In their meta-analysis of the research, Martell, et al., Martell, B. A., O’Connor, P. G., Kerns, R. D., Becker, W. C., Morales, K. H., Kosten, T. R., Fiellin.  D. A. (2007). Systematic review: Opioid treatment for chronic back pain: Prevalence, efficacy, and association with addiction. Annals of Internal Medicine, 146, 116-127. found that opioid medications are no better than placebo when it comes to reducing pain. 


Ballantyne and Shin Ballantyne, J. C. & Shin, N. S. (2008). Efficacy of opioids for chronic pain: A review of the evidence. Clinical Journal of Pain, 24, 469-478. reviewed evidence showing that opioids lose their effectiveness over time because of tolerance. Tolerance is the phenomenon that occurs when the body gets adjusted to the use of a medication over time and, as such, the medication loses its effectiveness. Tolerance occurs with opioid medications. As a result, patients commonly need periodic increases in their dose of opioids in order to get the same level of pain relief.

Tolerance is a significant problem. Assuming a normal lifespan, most patients eventually get tolerant to even the highest doses of opioids long before they get elderly. As such, they essentially buy pain relief today at the cost of having the medications become no longer effective for them in the future, should they have an altogether different injury or require a surgery.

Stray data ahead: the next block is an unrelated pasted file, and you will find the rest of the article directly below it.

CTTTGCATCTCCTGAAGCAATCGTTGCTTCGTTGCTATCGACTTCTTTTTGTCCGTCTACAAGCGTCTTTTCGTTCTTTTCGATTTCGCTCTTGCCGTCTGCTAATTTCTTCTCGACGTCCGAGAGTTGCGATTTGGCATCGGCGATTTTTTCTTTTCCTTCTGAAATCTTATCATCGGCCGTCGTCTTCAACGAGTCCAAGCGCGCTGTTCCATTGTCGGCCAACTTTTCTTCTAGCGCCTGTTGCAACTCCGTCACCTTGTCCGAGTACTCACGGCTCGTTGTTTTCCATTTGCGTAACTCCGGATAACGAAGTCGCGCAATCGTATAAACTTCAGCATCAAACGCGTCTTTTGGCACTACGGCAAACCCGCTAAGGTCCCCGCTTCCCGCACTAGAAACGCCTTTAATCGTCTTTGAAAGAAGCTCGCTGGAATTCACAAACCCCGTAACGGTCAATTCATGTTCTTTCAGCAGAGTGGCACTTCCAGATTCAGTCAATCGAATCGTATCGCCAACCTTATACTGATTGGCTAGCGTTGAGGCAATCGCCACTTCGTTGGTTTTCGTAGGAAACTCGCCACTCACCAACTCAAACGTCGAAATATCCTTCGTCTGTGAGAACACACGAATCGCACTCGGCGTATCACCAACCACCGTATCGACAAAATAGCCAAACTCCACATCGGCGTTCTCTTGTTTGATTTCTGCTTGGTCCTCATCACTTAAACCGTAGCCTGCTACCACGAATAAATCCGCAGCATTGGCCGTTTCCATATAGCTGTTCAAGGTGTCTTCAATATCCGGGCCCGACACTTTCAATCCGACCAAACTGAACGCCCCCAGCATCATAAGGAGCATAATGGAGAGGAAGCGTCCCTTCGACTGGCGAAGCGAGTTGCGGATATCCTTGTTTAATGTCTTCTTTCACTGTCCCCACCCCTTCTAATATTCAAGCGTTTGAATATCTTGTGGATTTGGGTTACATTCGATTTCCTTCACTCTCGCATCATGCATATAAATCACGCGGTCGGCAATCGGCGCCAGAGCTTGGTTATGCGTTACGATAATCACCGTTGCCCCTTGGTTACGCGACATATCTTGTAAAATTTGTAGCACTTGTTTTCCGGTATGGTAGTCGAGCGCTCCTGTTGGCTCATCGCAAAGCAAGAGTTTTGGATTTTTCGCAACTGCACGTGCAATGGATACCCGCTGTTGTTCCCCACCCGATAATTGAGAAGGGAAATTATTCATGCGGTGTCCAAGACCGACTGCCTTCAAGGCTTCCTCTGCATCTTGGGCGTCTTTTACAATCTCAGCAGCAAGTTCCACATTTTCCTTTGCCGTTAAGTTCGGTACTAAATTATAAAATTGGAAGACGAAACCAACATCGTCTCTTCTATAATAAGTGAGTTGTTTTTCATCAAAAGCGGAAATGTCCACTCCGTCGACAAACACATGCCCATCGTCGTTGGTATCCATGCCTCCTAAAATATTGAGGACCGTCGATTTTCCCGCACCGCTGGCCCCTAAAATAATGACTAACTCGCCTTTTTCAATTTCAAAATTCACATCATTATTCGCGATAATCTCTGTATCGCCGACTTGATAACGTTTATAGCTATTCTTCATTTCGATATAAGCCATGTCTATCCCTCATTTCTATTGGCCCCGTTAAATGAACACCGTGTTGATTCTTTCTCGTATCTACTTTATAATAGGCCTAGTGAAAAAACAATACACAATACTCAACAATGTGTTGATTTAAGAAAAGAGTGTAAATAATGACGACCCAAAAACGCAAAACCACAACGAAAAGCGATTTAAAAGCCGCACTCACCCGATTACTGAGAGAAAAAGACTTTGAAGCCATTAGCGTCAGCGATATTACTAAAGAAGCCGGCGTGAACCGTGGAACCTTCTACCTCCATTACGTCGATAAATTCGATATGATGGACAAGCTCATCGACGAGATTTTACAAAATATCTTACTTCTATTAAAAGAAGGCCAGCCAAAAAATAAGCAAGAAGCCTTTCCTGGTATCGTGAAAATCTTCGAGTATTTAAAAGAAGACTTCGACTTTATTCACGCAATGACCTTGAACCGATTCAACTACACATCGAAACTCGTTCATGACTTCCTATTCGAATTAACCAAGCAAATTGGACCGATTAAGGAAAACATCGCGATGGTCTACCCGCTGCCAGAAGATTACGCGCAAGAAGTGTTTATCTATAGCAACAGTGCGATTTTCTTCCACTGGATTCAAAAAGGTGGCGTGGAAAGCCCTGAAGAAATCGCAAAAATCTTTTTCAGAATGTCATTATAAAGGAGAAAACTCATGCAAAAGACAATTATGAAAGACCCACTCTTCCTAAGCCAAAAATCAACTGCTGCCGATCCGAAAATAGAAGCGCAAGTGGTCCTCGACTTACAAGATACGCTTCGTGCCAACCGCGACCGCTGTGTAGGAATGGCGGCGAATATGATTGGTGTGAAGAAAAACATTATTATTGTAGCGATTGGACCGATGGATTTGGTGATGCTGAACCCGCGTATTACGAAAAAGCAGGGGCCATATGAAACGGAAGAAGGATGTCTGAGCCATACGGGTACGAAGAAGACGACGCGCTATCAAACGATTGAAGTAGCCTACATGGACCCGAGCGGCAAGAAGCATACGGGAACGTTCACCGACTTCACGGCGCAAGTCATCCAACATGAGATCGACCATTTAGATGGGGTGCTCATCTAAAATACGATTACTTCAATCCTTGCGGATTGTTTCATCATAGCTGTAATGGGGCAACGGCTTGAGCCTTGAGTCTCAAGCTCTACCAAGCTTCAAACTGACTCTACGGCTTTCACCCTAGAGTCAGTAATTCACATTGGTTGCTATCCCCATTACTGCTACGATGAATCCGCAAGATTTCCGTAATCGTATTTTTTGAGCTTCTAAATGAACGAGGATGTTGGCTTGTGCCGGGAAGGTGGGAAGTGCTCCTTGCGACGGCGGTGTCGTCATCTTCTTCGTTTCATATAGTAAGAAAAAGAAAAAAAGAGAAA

Addiction, of course, is also a significant problem. The pain management field defines addiction as a loss of control over the use of opioid medications or continued use of the medications despite harm. American Academy of Pain Medicine and the American Pain Society. (1997). The use of opioids for the treatment of chronic pain: A consensus statement. The Clinical Journal of Pain, 13, 6-8. In their meta-analysis cited above, Martell, et al., 12 found that upwards of 20% of patients on opioid pain medications demonstrate problematic behaviors that are suggestive of addiction.


Murray J. McAllister, PsyD, is the executive director of the Institute for Chronic Pain. The Institute for Chronic Pain is an educational and public policy think tank. Its purpose is to bring together thought leaders from around the world in the field of chronic pain rehabilitation and provide academic-quality information that is also approachable to all the stakeholders in the field: patients, their families, generalist healthcare providers, third party payers, and public policy analysts. Its aim is to change the culture of how chronic pain is managed through education and consultation efforts that advocate for the use of empirically supported conceptualizations and treatments of chronic pain. He also blogs at the Institute for Chronic Pain Blog.


Last Updated on Sunday, 25 October 2015 23:57

Published on Sunday, 20 May 2012 23:45